High energy, great defense and beautiful placement are the characteristics of Alvent Yulianto Chandra’s game when he plays on court. His ‘cool’ performance off the court obviously earned Alvent the respect of many fans. Being successful as number 1st of the world with Luluk Hadiyanto in the middle of 2004, his performances alternately stagnated and declined until he finished as runner-up in this year’s Malaysia Open, with new partner Hendra Aprida Gunawan.
By Ferry Irawan, Badzine Correspondent.
Minimum Preparation, Maximum Result
Alvent’s luck changed in last month with his first tournament partnering Hendra Aprida Gunawan (AG). In a phenomenal performance, the pair reached the final of the Malaysia Open Super Series last month. With AG and just two months of preparation, but with neither coach nor sponsor, the two managed to beat world #1 and defending champions, Kido/Setiawan in the semi-finals before losing in the final to then world #2, Jung Jae Sung / Lee Yong Dae.
“We had no coach and no shuttlecocks, but tried to do the maximum amount of work with everything that we had” Alvent told Badzine about his preparation for the Malaysia and Korea Super Series events this year. Alvent said that they had minimum preparation before he finally decided to enter those tournaments with AG. “I’m trying practice efficiently and not to waste time during the preparation,” added Alvent.
“I had partnered AG before, around 2001-2002,” Alvent recalled. “We played our first match together about a year after we had entered Pelatnas [Indonesia’s national training centre].” The duo, at that time, managed to break into the top 16 in the world and reached the semi-finals and quarter-finals of some tournaments before Alvent resumed his partnership with Luluk Hadiyanto in the end of 2003. Soon after came Alvent’s most impressive achievement with Luluk as the pair reached the world #1 spot after winning the Indonesia Open in 2004 and beating the best pair in the world at that time, Fu Haifeng / Cai Yun from China.
Their glory days faded as time went on and there were continuous problems between them. They made promising comebacks in the last two winters, taking the silver medal in the 2006 Asian Games and finishing runner-up to China’s Fu /Cai in the Korea Open in January 2008. However, Luluk/Alvent (also known as LuVent) made only one final in 2007 and they struggled again after the promising start last year, having to bury their dream of playing for the Team Indonesia at the Thomas Cup Finals in Jakarta. Then, the following month, at the Indonesia Open Super Series, the pair made an early exit, losing to Korea’s unheralded Ko Sung Hyun / Kwon Yi Goo.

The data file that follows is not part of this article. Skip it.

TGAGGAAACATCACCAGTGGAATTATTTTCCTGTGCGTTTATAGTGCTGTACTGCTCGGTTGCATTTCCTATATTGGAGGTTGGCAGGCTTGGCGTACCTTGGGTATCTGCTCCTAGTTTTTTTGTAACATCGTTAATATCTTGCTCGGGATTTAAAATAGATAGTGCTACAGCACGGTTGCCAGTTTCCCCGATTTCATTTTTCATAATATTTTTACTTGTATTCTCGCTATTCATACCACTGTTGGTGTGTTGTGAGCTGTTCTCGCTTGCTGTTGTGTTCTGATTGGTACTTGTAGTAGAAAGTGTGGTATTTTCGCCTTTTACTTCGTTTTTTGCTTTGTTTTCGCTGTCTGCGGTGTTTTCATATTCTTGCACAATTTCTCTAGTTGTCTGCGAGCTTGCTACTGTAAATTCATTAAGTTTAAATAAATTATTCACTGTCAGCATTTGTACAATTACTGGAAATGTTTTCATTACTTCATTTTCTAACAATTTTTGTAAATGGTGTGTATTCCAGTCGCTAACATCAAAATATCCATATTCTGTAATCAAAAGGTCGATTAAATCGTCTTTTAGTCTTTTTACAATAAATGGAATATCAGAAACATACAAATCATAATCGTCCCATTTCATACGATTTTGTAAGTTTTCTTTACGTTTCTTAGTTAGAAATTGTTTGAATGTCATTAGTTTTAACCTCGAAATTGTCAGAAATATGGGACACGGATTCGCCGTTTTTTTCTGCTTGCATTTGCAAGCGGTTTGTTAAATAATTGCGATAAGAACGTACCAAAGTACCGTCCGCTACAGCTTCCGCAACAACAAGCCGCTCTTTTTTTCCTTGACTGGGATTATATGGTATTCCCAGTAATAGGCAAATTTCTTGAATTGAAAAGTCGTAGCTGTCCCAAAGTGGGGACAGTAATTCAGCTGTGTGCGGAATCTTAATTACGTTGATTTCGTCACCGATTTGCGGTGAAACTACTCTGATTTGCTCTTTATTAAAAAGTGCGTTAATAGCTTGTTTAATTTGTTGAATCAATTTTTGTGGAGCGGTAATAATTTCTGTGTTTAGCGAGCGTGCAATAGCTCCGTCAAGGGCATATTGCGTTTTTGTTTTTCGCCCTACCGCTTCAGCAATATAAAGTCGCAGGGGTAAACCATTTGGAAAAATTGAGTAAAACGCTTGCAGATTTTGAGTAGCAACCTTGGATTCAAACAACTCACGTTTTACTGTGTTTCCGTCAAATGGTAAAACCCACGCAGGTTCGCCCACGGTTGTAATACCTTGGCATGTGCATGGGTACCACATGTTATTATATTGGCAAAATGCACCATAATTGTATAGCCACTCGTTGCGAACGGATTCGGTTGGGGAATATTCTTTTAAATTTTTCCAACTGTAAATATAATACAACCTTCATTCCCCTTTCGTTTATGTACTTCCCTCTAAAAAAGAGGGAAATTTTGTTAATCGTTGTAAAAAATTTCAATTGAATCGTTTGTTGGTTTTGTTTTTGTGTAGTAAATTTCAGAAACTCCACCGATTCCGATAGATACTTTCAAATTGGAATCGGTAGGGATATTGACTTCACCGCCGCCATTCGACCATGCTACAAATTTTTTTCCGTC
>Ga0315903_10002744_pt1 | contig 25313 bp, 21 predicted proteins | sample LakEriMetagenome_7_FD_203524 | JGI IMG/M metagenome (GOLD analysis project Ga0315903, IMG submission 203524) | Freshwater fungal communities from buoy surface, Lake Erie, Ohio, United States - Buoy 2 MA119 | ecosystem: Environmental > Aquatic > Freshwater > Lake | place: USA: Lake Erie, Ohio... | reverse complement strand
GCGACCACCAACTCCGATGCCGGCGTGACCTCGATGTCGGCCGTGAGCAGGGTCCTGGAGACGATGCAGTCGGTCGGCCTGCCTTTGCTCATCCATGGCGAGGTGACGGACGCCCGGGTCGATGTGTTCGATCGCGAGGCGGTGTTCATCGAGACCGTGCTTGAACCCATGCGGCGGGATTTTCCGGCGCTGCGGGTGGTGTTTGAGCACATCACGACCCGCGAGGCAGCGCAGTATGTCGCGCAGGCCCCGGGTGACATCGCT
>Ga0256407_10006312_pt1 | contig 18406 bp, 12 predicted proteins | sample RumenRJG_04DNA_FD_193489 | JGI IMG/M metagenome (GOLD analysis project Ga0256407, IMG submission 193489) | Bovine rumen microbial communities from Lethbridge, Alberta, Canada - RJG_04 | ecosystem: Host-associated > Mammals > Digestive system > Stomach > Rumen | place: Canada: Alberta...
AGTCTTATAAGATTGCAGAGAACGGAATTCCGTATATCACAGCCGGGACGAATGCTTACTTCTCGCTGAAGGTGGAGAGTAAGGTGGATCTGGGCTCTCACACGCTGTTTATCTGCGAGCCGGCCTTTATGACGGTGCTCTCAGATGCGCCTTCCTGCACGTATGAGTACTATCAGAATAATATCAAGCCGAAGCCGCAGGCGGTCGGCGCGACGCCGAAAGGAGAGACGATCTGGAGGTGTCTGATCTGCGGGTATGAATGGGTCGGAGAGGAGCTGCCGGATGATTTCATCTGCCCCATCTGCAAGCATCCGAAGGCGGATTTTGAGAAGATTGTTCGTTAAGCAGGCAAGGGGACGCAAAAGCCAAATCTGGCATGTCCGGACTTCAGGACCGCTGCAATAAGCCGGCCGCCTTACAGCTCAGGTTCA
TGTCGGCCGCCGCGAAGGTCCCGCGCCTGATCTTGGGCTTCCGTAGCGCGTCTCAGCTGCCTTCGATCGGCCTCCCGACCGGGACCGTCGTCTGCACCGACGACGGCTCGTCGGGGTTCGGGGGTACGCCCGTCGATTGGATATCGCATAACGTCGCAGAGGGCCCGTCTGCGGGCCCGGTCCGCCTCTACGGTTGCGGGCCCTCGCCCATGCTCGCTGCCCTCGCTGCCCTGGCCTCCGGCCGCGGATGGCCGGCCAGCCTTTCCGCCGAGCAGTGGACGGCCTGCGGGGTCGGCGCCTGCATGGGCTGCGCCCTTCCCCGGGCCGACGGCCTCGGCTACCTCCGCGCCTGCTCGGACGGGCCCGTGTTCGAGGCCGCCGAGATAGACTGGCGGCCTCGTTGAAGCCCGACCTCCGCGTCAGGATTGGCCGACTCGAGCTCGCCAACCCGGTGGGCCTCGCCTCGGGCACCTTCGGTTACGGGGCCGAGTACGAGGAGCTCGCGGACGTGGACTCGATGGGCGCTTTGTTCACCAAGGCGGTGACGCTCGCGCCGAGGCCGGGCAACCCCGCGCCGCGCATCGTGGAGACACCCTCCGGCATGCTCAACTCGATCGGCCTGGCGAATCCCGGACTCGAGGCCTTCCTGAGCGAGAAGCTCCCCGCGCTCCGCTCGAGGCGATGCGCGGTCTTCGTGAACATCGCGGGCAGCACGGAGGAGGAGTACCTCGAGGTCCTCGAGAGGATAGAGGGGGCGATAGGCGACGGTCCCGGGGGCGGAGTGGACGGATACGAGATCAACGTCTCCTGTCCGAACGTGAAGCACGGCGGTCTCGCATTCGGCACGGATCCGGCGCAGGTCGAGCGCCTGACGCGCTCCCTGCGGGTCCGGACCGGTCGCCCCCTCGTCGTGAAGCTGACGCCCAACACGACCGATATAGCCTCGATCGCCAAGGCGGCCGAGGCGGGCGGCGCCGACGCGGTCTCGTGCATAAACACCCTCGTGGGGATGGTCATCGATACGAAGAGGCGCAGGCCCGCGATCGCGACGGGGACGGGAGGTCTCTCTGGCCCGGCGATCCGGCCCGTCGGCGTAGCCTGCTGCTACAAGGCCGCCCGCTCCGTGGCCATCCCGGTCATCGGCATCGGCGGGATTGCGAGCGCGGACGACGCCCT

At the Beijing Olympics, they had one last chance to prove their worth and earn the notice of sponsors but it went very badly for them. In the very first round, “LuVent” surrendered to Japan’s Sakamoto/Ikeda, 21-19, 14-21, 14-21.
“There were no hard feelings”, said Alvent when being asked about their loss at that time, adding with confidence, “Everything happens for a reason.”
‘Forced’ To Play Badminton
Recalling his past, Alvent, who was born in Glenmore on July 11th, 1980, has a unique story about the very beginning of his love affair with badminton.
“It’s very funny if I think back,” says Alvent with his sweet smile. “I went to elementary school in the suburbs: SD Inpres. One class had just 12 student. At that time I was in 5th grade and was suddenly forced by my teacher to play Badminton and represent our school at Porseni [a one-week school competition].” Although it was quite far from the centre of the city, Alvent, who grew up in Banyuwangi village, Jember, East Java, maintains that he never lost his spirit for playing the game that he came to love.
‘Little’ Alvent was, at that time, also a big fan of Indonesian football player Hendro Kartiko, a star who came from the same suburb but after that abrupt introduction to badminton, he asked his dad to coach him.
“My father was not even an athlete, let alone a coach and I’d never played badminton before,” said Alvent. He lost his first match but Alvent never stop playing and with his diligence finally Alvent became a winner when he competed in the porseni in 6th grade.
Shortly thereafter, Alvent also took 3rd place at a regional tournament for East Java. From that point on, many clubs tried to entice Alvent to join and train seriously for badminton and Alvent picked Jawa Pos, which had produced many famous players in Jember, as his 1st club and trained there.
“I was doing very well in training there but unfortunate Jawa Pos cut their funds to the club, so it was all over,” explains Alvent. In 1995, Alvent decided to move to Surabaya and join one of the biggest clubs in Indonesia, Suryanaga. After six years in Suryanaga, Alvent finally had his chance to join Pelatnas at 2001.
“In Suryanaga, I rarely won tournaments. I was mostly just a quarter-finalist or semi-finalist,” explains Alvent. “I also got lucky arriving at Pelatnas when I did because right after I entered, Tony Gunawan moved to the United States. Then not long after that, Halim also joined with Tony so I had chance to develop myself because PBSI always sent me for every tournament.”
Asked whether he had an idol he’d most like to be partnered with, Alvent answered without hesitation “Park Joo Bong. He played very well. Kim Dong Moon also played great like him because he had same playing style as Park.”
It is more wide open when it comes to the pair he fears most at this time, however. Alvent said “All of our opponents are very strong now. They have equal power and technique.”
Alvent had no comment on the recent goings-on at the national training centre. Evidently the next statements to be heard from the 28-year-old veteran will be made on the courts in Europe.